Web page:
In our exploration of teamwork, we have so far looked at the behavioural competencies, and the communication competencies, of effective healthcare teamwork. In this post we will review two of the practical and standardised tools that facilitate the effectiveness of communication within and between teams.
The SBAR technique is perhaps the most widely used structured communication method and it enhances communication by sorting the information to be conveyed under four headings: situation, background, assessment, and recommendation. The SBAR tool has many qualities that make it an effective communication tool, and one of the most important is its ability to overcome steep authority gradients. This point was made by Robert Wachter in his article titled Why diagnostic errors don’t get any respect – and what can be done about them. In this paper, he highlighted how authority gradients compromise communication within teams because of the power distance that exists between senior and the junior team members. Wachter argues that the SBAR technique, by providing a structure to communication, overcomes this barrier and reduces the risks of clinical error.
M. Leonard and colleagues, in their paper titled The human factor: the critical importance of effective teamwork and communication in providing safe care also explored the positive influence of the SBAR tool in flattening authority hierarchy. They noted that the tool reduces the power distance within teams, a phenomenon that tends to restrain junior members from ‘speaking up‘ when patient safety is at risk. They also pointed out that SBAR improves doctor-nurse communications by removing the limitations imposed on them by the different ways the two professional groups are trained to communicate.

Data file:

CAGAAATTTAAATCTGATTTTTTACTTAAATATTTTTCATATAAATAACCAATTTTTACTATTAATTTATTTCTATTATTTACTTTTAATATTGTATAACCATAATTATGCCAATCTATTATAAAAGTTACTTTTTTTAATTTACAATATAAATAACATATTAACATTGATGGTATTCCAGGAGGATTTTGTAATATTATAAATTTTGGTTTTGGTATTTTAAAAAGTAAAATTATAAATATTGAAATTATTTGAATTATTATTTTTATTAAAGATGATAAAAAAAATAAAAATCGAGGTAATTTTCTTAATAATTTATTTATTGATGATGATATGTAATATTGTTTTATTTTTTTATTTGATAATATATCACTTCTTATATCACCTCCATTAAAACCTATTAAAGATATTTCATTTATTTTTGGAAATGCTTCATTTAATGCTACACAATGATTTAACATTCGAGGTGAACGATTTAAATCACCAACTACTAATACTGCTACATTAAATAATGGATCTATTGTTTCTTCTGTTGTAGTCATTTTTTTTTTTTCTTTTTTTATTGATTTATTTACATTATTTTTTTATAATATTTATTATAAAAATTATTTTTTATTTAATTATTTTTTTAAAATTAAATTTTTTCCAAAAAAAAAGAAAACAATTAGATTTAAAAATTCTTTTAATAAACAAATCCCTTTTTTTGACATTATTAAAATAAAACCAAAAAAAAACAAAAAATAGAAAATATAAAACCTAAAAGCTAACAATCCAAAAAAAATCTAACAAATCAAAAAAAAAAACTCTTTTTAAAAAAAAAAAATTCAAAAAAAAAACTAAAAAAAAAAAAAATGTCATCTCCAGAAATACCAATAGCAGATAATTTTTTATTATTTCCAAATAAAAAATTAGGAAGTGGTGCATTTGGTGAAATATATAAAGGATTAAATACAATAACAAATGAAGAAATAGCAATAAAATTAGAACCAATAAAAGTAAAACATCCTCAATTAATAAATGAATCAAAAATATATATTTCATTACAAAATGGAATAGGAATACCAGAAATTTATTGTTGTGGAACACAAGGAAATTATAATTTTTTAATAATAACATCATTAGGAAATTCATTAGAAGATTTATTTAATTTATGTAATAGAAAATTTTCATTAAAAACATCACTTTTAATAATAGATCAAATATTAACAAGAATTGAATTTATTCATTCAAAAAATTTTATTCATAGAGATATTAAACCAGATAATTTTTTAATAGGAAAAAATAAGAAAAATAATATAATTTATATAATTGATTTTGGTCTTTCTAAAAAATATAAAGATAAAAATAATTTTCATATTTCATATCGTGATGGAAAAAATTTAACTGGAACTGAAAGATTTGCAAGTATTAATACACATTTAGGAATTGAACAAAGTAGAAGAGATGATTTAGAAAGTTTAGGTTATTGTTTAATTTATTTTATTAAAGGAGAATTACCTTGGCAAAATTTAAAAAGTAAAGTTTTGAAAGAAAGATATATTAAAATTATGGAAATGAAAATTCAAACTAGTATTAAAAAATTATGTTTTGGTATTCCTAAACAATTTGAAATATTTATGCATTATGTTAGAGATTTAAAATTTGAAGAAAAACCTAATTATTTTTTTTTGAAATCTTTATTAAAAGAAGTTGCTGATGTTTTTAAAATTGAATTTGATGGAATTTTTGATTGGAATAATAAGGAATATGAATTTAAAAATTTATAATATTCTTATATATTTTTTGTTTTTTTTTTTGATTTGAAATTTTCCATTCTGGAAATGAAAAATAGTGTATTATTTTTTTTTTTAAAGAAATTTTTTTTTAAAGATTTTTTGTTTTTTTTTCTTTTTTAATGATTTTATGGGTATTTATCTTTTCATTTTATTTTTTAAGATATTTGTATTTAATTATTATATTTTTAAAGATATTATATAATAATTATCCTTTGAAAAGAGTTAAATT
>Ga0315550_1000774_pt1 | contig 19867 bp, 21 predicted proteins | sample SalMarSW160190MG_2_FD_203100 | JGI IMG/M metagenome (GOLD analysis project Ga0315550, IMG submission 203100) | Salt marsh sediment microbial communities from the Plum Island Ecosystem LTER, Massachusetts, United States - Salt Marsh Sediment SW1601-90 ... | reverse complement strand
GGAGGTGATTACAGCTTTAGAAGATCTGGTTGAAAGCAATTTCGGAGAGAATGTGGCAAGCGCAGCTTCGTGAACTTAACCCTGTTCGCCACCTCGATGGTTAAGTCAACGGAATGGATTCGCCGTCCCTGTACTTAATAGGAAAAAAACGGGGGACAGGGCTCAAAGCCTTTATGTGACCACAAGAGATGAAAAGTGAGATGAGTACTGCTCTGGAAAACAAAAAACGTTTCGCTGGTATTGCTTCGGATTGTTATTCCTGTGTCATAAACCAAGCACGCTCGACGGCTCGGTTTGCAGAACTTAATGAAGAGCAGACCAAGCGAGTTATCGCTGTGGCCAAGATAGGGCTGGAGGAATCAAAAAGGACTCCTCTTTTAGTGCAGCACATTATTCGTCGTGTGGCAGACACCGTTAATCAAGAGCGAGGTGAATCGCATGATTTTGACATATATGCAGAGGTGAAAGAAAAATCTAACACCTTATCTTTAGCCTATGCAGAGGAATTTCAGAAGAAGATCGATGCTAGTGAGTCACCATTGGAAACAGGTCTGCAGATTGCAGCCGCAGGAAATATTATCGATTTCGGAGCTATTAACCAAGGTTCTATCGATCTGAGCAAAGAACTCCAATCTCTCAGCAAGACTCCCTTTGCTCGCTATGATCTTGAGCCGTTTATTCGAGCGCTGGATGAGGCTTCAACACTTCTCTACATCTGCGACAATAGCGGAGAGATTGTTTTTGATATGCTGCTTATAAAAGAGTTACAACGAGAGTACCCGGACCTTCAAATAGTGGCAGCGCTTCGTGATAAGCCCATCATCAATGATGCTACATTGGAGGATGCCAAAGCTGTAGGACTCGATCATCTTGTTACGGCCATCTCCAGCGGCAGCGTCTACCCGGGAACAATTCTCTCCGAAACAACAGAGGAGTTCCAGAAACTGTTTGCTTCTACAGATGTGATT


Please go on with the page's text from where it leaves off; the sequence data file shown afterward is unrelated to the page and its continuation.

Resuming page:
A crucial element of healthcare communication is its ability to raise appropriate levels of concern about patient safety. One tool that helps to communicate the seriousness of clinical situations is the CUS word system, a technique advocated by Wachter. This tool aids the communication of three escalating levels of concern using the following phrases:
- First level: ‘I am Concerned‘
- Second level: ‘I am Uncomfortable‘,
- Third level: ‘This is a Safety issue‘
Leonard and colleagues also promoted the CUS word system which they said also overcomes power distance by creating ‘a clearly agreed upon communication model that helps avoid the natural tendency to speak indirectly and deferentially‘. Stressing the importance of appropriate assertiveness when raising concerns, they nevertheless advised that this should be done by stating the problem ‘politely and persistently‘ until a response is received. They emphasised that when the stakes are high, ‘the common practice of speaking indirectly – the ‘hint and hope‘ model – is risky for patient safety. They also advocated using the system to raise concerns even if this is just based on a feeling that the situation ‘doesn’t feel right‘.
In the next post, we will round up our exploration of the clinical foundations of human error with a review of the virtues of mindful practice.